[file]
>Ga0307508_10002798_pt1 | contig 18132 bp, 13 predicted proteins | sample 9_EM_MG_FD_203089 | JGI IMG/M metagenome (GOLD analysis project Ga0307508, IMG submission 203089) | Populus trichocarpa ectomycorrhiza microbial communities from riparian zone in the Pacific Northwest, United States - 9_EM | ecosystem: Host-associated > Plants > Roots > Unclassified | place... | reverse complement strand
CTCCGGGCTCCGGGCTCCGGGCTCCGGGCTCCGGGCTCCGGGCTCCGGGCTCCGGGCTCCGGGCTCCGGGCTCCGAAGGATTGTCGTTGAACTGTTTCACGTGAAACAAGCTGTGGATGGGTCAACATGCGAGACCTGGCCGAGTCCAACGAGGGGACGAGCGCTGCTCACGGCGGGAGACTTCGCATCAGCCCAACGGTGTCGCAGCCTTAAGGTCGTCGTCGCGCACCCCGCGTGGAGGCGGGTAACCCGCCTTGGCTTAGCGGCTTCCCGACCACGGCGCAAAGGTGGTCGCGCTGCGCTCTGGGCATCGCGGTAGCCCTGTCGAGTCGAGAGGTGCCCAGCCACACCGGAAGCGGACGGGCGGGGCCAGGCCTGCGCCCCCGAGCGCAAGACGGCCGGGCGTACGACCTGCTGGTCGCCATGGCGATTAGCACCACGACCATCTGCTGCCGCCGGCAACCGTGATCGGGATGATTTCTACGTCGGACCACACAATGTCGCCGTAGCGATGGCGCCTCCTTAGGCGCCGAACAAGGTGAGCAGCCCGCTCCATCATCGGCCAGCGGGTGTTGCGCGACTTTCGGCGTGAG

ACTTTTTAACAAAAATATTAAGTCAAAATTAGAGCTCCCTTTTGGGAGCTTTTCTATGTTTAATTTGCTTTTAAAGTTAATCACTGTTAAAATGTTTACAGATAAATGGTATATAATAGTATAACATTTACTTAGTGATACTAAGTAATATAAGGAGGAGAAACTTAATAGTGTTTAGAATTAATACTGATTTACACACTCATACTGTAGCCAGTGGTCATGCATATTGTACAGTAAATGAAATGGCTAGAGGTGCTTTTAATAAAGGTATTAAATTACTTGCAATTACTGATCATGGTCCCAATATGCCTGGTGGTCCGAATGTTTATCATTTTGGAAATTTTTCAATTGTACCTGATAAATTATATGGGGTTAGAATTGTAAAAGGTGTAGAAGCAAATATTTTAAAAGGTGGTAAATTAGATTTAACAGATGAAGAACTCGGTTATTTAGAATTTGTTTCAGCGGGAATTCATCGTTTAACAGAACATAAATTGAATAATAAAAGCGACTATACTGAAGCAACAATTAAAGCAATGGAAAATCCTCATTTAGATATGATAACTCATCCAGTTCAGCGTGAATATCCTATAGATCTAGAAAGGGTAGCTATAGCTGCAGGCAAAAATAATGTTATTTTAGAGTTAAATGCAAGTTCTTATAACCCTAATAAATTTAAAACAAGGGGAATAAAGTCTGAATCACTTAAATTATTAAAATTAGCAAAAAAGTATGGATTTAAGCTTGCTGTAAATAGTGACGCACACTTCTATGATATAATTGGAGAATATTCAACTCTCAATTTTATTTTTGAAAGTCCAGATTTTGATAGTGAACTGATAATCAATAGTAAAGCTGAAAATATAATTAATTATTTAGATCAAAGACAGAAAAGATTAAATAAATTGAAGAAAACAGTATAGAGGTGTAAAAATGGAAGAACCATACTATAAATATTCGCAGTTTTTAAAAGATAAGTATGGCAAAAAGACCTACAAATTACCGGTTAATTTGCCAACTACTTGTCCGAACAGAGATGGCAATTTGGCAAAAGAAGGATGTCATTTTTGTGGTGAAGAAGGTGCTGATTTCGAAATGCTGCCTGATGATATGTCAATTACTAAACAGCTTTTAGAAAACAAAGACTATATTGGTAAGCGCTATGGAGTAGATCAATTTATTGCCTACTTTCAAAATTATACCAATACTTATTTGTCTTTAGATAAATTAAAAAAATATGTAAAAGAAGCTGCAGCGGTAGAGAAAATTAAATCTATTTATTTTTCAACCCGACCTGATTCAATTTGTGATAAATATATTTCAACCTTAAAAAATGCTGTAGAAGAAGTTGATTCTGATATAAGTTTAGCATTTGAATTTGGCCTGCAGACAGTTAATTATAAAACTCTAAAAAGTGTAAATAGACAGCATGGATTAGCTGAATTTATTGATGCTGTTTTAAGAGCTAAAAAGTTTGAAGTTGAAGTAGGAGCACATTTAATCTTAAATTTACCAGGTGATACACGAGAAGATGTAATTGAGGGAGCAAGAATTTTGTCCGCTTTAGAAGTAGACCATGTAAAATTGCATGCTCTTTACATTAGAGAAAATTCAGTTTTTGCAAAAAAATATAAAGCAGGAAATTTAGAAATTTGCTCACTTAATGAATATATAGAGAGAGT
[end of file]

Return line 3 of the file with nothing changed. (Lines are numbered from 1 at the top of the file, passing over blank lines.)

ACTTTTTAACAAAAATATTAAGTCAAAATTAGAGCTCCCTTTTGGGAGCTTTTCTATGTTTAATTTGCTTTTAAAGTTAATCACTGTTAAAATGTTTACAGATAAATGGTATATAATAGTATAACATTTACTTAGTGATACTAAGTAATATAAGGAGGAGAAACTTAATAGTGTTTAGAATTAATACTGATTTACACACTCATACTGTAGCCAGTGGTCATGCATATTGTACAGTAAATGAAATGGCTAGAGGTGCTTTTAATAAAGGTATTAAATTACTTGCAATTACTGATCATGGTCCCAATATGCCTGGTGGTCCGAATGTTTATCATTTTGGAAATTTTTCAATTGTACCTGATAAATTATATGGGGTTAGAATTGTAAAAGGTGTAGAAGCAAATATTTTAAAAGGTGGTAAATTAGATTTAACAGATGAAGAACTCGGTTATTTAGAATTTGTTTCAGCGGGAATTCATCGTTTAACAGAACATAAATTGAATAATAAAAGCGACTATACTGAAGCAACAATTAAAGCAATGGAAAATCCTCATTTAGATATGATAACTCATCCAGTTCAGCGTGAATATCCTATAGATCTAGAAAGGGTAGCTATAGCTGCAGGCAAAAATAATGTTATTTTAGAGTTAAATGCAAGTTCTTATAACCCTAATAAATTTAAAACAAGGGGAATAAAGTCTGAATCACTTAAATTATTAAAATTAGCAAAAAAGTATGGATTTAAGCTTGCTGTAAATAGTGACGCACACTTCTATGATATAATTGGAGAATATTCAACTCTCAATTTTATTTTTGAAAGTCCAGATTTTGATAGTGAACTGATAATCAATAGTAAAGCTGAAAATATAATTAATTATTTAGATCAAAGACAGAAAAGATTAAATAAATTGAAGAAAACAGTATAGAGGTGTAAAAATGGAAGAACCATACTATAAATATTCGCAGTTTTTAAAAGATAAGTATGGCAAAAAGACCTACAAATTACCGGTTAATTTGCCAACTACTTGTCCGAACAGAGATGGCAATTTGGCAAAAGAAGGATGTCATTTTTGTGGTGAAGAAGGTGCTGATTTCGAAATGCTGCCTGATGATATGTCAATTACTAAACAGCTTTTAGAAAACAAAGACTATATTGGTAAGCGCTATGGAGTAGATCAATTTATTGCCTACTTTCAAAATTATACCAATACTTATTTGTCTTTAGATAAATTAAAAAAATATGTAAAAGAAGCTGCAGCGGTAGAGAAAATTAAATCTATTTATTTTTCAACCCGACCTGATTCAATTTGTGATAAATATATTTCAACCTTAAAAAATGCTGTAGAAGAAGTTGATTCTGATATAAGTTTAGCATTTGAATTTGGCCTGCAGACAGTTAATTATAAAACTCTAAAAAGTGTAAATAGACAGCATGGATTAGCTGAATTTATTGATGCTGTTTTAAGAGCTAAAAAGTTTGAAGTTGAAGTAGGAGCACATTTAATCTTAAATTTACCAGGTGATACACGAGAAGATGTAATTGAGGGAGCAAGAATTTTGTCCGCTTTAGAAGTAGACCATGTAAAATTGCATGCTCTTTACATTAGAGAAAATTCAGTTTTTGCAAAAAAATATAAAGCAGGAAATTTAGAAATTTGCTCACTTAATGAATATATAGAGAGAGT